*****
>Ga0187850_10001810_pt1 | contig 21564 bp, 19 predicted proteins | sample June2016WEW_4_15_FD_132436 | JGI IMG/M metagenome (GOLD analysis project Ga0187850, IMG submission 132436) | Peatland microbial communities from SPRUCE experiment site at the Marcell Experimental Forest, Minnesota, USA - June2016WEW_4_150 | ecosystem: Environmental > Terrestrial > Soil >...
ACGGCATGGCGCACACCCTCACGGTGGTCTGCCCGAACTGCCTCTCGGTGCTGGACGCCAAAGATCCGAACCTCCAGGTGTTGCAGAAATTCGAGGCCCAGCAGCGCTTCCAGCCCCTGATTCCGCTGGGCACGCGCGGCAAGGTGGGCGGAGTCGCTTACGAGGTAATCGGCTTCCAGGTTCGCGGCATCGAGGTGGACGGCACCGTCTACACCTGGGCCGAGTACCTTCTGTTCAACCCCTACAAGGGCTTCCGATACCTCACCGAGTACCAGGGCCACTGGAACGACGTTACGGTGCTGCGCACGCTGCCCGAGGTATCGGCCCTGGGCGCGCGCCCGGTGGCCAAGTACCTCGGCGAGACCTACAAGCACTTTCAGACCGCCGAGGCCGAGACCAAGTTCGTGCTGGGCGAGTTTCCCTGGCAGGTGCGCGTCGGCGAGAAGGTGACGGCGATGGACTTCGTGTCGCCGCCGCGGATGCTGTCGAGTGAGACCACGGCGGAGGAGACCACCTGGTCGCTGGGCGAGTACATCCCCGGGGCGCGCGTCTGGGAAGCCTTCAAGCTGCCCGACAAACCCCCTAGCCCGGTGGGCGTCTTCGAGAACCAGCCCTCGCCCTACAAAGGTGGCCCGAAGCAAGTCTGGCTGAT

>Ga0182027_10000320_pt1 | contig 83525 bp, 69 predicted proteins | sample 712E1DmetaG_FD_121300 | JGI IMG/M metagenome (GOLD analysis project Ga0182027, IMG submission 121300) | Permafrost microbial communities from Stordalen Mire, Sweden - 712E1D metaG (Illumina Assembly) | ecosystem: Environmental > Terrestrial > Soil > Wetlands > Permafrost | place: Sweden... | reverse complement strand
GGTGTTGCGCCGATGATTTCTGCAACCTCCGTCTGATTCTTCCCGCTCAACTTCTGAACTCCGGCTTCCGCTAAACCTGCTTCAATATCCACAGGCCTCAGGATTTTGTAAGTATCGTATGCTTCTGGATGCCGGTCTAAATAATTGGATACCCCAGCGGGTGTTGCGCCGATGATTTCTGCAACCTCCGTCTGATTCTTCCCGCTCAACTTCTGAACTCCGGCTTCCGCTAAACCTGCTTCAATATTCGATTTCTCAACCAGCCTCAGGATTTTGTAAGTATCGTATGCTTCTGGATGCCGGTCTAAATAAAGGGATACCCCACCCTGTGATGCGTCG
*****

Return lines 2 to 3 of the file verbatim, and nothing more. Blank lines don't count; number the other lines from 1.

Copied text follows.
ACGGCATGGCGCACACCCTCACGGTGGTCTGCCCGAACTGCCTCTCGGTGCTGGACGCCAAAGATCCGAACCTCCAGGTGTTGCAGAAATTCGAGGCCCAGCAGCGCTTCCAGCCCCTGATTCCGCTGGGCACGCGCGGCAAGGTGGGCGGAGTCGCTTACGAGGTAATCGGCTTCCAGGTTCGCGGCATCGAGGTGGACGGCACCGTCTACACCTGGGCCGAGTACCTTCTGTTCAACCCCTACAAGGGCTTCCGATACCTCACCGAGTACCAGGGCCACTGGAACGACGTTACGGTGCTGCGCACGCTGCCCGAGGTATCGGCCCTGGGCGCGCGCCCGGTGGCCAAGTACCTCGGCGAGACCTACAAGCACTTTCAGACCGCCGAGGCCGAGACCAAGTTCGTGCTGGGCGAGTTTCCCTGGCAGGTGCGCGTCGGCGAGAAGGTGACGGCGATGGACTTCGTGTCGCCGCCGCGGATGCTGTCGAGTGAGACCACGGCGGAGGAGACCACCTGGTCGCTGGGCGAGTACATCCCCGGGGCGCGCGTCTGGGAAGCCTTCAAGCTGCCCGACAAACCCCCTAGCCCGGTGGGCGTCTTCGAGAACCAGCCCTCGCCCTACAAAGGTGGCCCGAAGCAAGTCTGGCTGAT

>Ga0182027_10000320_pt1 | contig 83525 bp, 69 predicted proteins | sample 712E1DmetaG_FD_121300 | JGI IMG/M metagenome (GOLD analysis project Ga0182027, IMG submission 121300) | Permafrost microbial communities from Stordalen Mire, Sweden - 712E1D metaG (Illumina Assembly) | ecosystem: Environmental > Terrestrial > Soil > Wetlands > Permafrost | place: Sweden... | reverse complement strand